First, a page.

A review of The Big Lie: Motherhood, Feminism, and the Reality of the Biological Clock by Tanya Selvaratnam says the book has an important message but fears it will be lost on those who need to hear it most.
Fundamentally, Selvaratnam believes that Western, working women have gotten complacent about the possibilities of late childbirth. She herself waited until she was 37 before trying to conceive. After three miscarriages and an IVF attempt that was called off when it was discovered that she had cancer, she wants to remind younger women that it’s not always that easy.
While it seems reasonable to wait until you have found the perfect partner with whom to raise a child and the financial stability with which to do so, if all those things don’t happen until you are in your late thirties it may be much, much harder than you think to have a child of your own.
But this warning will probably fall on some deaf ears.Those who are still in their twenties may misinterpret the intent. They don’t want to hear about how fertility begins to drop off in the late twenties, and even more so in the thirties. They know someone who had a baby in their late thirties or even early forties, so why even think about all the people they know with fertility problems – or even consider there are many others who don’t divulge their secret pain?
The review suggests that young women should be learning about the potential decline in fertility when they are in high school during sex ed classes. Though they are even farther away from child-bearing years, it might be a good idea to plant the seed early that a woman’s fertile days are numbered. And they might be receptive since they are not in the midst of enjoying the life of a happily child-free, single, career woman. But I imagine that would not go over well and be looked at as premature pressure to forgo a career path and settle down.
When we are in an age in which a 23-year-old is considered to be living an “alernative lifestyle” for being married with two children, what chance do we have in warning young women not to wait too long? We will just get responses like this to a survey that said the ideal age to have children is 25:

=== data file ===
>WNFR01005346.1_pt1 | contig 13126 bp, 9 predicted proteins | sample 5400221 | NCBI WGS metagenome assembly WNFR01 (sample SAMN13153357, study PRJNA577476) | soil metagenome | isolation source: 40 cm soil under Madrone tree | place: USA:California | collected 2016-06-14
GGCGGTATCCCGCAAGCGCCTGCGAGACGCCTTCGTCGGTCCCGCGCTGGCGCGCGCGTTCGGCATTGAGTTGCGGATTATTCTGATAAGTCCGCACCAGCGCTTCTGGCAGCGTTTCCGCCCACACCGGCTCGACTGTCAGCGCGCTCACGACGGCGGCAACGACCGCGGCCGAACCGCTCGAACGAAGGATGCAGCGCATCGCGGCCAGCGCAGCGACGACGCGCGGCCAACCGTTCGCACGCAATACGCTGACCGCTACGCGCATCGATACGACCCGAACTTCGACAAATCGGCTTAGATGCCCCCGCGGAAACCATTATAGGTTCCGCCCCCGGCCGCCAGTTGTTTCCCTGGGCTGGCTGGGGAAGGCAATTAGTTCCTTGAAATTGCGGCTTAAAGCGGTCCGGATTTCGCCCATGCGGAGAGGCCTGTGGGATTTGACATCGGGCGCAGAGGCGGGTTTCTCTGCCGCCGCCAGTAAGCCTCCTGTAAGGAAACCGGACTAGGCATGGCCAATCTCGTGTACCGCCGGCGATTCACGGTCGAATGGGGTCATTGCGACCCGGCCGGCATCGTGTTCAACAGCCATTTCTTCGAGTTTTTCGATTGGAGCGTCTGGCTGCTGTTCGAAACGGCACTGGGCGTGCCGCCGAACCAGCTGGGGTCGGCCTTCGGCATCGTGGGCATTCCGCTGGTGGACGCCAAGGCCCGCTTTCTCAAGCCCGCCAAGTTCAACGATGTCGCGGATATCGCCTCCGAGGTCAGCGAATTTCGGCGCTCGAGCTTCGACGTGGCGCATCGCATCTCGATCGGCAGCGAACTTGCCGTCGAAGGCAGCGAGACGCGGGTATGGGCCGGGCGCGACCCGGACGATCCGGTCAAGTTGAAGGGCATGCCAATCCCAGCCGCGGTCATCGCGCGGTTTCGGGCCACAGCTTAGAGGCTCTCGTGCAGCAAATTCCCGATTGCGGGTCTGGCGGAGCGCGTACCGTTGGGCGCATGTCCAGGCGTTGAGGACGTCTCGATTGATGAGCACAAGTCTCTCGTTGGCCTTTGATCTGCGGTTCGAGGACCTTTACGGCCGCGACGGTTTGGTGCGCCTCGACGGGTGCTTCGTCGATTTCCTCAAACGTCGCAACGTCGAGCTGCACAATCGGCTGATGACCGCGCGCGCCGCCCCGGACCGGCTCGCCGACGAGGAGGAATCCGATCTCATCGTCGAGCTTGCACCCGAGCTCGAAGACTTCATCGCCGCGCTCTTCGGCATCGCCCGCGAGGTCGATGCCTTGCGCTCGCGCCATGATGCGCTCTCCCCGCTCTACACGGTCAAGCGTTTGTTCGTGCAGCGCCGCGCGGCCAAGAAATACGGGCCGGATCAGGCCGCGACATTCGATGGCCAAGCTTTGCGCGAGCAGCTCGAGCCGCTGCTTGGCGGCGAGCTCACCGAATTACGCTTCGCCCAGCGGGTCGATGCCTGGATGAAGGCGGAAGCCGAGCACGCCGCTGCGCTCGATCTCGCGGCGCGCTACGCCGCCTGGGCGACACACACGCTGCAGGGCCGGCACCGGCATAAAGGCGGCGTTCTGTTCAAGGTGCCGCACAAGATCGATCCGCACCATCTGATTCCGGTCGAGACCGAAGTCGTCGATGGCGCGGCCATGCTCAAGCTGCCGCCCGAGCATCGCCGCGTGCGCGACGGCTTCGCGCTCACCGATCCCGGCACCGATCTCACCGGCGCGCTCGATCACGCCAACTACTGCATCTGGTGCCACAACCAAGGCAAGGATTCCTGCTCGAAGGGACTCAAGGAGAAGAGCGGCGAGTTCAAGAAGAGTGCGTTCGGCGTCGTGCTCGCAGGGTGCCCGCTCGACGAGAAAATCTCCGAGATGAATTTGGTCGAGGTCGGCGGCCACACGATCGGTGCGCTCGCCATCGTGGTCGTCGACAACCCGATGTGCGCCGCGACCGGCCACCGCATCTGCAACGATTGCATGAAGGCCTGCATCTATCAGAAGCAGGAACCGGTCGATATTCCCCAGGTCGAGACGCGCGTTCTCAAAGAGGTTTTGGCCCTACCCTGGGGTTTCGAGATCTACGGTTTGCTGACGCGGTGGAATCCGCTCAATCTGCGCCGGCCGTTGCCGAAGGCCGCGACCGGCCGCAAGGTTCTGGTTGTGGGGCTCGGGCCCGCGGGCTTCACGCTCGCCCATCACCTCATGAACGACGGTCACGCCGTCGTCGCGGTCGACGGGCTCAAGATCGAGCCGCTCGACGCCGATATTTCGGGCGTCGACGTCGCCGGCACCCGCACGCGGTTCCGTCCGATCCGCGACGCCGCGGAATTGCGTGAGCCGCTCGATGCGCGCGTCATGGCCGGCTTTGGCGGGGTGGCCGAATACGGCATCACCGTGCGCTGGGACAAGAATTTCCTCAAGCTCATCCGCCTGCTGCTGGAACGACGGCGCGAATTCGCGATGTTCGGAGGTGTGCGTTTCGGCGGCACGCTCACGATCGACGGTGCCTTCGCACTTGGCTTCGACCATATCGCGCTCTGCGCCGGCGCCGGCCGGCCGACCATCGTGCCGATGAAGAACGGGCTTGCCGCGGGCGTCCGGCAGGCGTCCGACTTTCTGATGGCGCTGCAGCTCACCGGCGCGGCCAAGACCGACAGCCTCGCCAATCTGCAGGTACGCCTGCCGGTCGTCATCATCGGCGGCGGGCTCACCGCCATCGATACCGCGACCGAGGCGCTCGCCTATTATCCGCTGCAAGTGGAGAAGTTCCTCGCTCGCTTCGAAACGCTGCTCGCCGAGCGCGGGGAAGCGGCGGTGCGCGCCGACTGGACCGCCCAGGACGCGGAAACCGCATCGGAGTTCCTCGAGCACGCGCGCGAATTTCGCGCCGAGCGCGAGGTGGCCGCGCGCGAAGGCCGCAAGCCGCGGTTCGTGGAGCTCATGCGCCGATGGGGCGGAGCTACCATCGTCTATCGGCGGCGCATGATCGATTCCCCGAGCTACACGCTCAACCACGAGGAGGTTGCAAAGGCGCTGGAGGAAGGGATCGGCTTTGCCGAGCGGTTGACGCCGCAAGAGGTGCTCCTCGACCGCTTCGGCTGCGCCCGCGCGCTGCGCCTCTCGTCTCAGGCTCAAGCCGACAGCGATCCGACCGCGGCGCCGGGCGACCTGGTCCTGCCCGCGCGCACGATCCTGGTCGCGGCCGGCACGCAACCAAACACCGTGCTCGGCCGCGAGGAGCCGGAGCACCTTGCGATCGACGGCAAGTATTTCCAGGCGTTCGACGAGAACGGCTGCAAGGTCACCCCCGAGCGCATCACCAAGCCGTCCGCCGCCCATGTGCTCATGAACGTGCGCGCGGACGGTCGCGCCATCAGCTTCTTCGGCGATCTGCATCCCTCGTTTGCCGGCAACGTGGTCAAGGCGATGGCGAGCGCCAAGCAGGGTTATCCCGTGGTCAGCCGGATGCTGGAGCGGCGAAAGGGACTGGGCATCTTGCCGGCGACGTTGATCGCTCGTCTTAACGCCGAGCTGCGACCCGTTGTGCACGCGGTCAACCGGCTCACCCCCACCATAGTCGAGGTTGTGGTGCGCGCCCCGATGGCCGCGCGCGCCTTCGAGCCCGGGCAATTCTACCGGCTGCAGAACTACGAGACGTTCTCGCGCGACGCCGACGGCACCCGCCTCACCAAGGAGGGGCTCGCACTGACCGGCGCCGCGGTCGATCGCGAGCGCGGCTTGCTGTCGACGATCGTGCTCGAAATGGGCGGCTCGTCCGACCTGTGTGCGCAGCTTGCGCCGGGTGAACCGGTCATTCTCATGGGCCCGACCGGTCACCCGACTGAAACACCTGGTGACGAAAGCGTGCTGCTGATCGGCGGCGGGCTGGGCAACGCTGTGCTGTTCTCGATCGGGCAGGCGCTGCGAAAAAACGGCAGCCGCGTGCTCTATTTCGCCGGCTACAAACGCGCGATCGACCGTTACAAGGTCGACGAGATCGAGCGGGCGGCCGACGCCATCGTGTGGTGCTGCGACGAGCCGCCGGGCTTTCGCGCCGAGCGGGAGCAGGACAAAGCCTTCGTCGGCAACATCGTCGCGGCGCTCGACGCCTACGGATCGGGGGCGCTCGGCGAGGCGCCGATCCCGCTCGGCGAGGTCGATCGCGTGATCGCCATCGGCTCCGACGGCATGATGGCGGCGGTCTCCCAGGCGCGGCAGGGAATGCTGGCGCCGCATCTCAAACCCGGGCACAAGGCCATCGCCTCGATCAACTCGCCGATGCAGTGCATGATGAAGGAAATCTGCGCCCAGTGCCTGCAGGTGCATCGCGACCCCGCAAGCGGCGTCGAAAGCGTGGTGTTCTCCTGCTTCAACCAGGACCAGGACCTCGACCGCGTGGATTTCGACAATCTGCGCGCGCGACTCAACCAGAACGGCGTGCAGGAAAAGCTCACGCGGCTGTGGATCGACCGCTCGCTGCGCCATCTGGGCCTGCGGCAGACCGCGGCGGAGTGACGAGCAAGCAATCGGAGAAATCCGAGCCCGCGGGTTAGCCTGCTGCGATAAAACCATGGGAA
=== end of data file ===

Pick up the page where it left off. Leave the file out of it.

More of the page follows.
Do you know what I was doing at 25? Dancing on bars after 4 too many shots of Jagermeister. Dating as many men as possible to figure out that guys who kick in your car door probably aren’t the marrying kind. Working my way to the top of the journalism food chain, first at FOX in Salt Lake City and later ABC in New York City, both of which involved 10-hour workdays. I was traveling. New York City, Mexico, London, Italy … you get the idea. I was grabbing myself a big ol’ handful of life whilst trying very hard not to create it, because that wouldn’t have been ideal. For me.
Of course every woman should do what she feels is best for her. But what is best? The best chances for a healthy baby are in the late teens or early twenties. But too many couples are not prepared for parenthood at that age. So is it best to wait? What should be the actual benchmarks? How much education, how many years in a career, how much money in the bank? It can make a woman’s head spin.
In my book, if young women can’t see that the older women who are telling them not to wait could be themselves in a decade, they lose the best perspective on making this important decision.